Nicole Reilley says posting worship services online is just the first step in developing a holistic online ministry. She enumerates four keys to developing a digital ministry that engages people and moves them toward Christ and his church.
Many of us think that we offer online ministry when we post our worship service on Facebook or YouTube. After all, we spend time and energy filming, editing, and posting a worship service, and it feels like we should be done. It feels like any “next steps” are for others to take as they watch worship on Sunday morning. But what if there is something we have missed, and our work has just begun?
Online worship is a great place to start, but it falls short of being a full expression of digital ministry. Why? For the same reason that offering in-person worship isn’t the full expression of church and ministry. What is missing? Small groups, service to those in need, offering hospitality to newcomers, congregational care, and more cannot be left out of our digital ministry any more than they can be left out of our in-person ministry. What do we need in place to move from digital worship to digital ministry?
1. Keep it simple.
One big issue in churches, in general, is how quickly things become complicated. As you imagine your online ministry, you must keep it simple. This may mean you don’t offer everything online that you do in person. Think of your online ministry as incremental, growing in what it provides as you grow and build capacity. A simple strategy invites you to imagine what a digital newcomer would need and to start with simple offerings. Most of us would agree that a welcome, a connection to next steps, and a simple check-in — all of these are doable by anyone who has a heart for people — is an excellent place to begin. Don’t make things complicated. Keep them simple.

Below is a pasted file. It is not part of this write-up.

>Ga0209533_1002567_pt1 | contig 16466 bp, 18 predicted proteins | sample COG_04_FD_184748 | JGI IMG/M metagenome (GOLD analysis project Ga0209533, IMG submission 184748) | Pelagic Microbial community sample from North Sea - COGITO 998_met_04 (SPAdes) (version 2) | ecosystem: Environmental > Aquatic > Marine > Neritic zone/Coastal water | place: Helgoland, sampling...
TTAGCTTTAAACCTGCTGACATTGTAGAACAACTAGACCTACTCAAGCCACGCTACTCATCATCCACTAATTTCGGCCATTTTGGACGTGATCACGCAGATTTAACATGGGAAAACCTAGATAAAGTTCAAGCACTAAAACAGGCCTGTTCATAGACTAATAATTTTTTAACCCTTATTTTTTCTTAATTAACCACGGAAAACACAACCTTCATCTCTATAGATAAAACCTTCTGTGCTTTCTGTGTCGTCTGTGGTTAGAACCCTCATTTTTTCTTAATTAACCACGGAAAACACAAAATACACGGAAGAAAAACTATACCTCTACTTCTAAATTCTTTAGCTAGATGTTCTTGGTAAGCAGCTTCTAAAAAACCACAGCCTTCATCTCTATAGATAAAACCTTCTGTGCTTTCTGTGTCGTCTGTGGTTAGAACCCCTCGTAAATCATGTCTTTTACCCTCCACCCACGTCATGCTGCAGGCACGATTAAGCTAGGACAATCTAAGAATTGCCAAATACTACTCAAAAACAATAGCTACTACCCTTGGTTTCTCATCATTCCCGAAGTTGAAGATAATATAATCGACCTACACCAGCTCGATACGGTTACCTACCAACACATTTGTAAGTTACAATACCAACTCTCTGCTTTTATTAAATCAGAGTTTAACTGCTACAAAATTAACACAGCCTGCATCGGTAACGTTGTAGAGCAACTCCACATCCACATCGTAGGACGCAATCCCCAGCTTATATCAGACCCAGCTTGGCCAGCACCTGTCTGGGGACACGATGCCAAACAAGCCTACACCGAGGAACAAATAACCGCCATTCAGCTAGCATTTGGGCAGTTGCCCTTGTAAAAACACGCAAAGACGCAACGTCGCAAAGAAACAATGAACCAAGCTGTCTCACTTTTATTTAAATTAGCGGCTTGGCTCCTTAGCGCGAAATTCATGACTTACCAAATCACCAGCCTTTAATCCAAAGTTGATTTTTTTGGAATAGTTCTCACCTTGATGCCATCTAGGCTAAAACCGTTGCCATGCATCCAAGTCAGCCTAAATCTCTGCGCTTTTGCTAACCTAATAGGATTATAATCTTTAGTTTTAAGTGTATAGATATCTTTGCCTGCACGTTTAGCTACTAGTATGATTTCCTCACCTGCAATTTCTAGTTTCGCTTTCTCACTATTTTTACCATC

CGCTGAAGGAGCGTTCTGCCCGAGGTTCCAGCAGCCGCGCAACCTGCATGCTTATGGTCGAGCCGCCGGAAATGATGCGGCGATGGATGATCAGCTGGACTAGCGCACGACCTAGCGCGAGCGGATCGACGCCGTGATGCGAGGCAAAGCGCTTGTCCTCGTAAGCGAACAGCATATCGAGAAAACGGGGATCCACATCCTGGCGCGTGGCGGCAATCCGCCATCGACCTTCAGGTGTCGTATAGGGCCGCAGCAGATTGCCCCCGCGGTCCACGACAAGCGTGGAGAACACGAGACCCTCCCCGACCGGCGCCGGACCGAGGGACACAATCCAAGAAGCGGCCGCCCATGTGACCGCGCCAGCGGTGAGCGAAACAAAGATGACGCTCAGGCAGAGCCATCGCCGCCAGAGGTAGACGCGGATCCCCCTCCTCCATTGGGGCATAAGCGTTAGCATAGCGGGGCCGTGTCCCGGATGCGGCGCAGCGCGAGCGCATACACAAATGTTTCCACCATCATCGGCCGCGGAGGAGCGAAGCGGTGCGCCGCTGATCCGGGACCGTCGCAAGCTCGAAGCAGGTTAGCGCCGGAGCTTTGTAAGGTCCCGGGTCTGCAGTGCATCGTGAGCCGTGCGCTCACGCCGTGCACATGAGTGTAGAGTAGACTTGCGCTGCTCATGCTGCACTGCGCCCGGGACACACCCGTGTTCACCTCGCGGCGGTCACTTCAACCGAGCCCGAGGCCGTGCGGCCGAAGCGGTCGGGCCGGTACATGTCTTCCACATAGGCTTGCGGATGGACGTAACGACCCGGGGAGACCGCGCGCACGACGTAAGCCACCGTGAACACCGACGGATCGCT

Engagement is about connection and includes connecting people to God, to one another, and to church leadership. You will have had experience with engagement with your in-person ministry, and you will find some overlap with your digital expedition. Pastor Nick Blevins speaks about the importance of moving people along a pathway, starting with their awareness of your ministry to their investment in ministry. Each step on this pathway invites engagement with God, with others, and with the church. Each church benefits from understanding the steps along the way as people journey from awareness to investments. Engagement is as vital in a digital expedition as in an in-person one.
3. The basics
The most significant fundamental component in digital ministry is your church website. Your website is your digital building, so how it looks to visitors is important. Take a moment to review it and make sure it is formatted for both desktop and mobile viewing, as 43% of those who look at your website will do so on their mobile device. Your website should be geared toward visitors, and so it should be straightforward and easy to navigate. If you aren’t sure how it looks to outsiders, invite a nonchurch member to look at your church’s website and tell you what they see. The most significant issues with websites are missing information, outdated information, and insider-focused information. Monthly updates allow you to keep your website up to date and serve a similar function to the weekly cleaning of your worship center.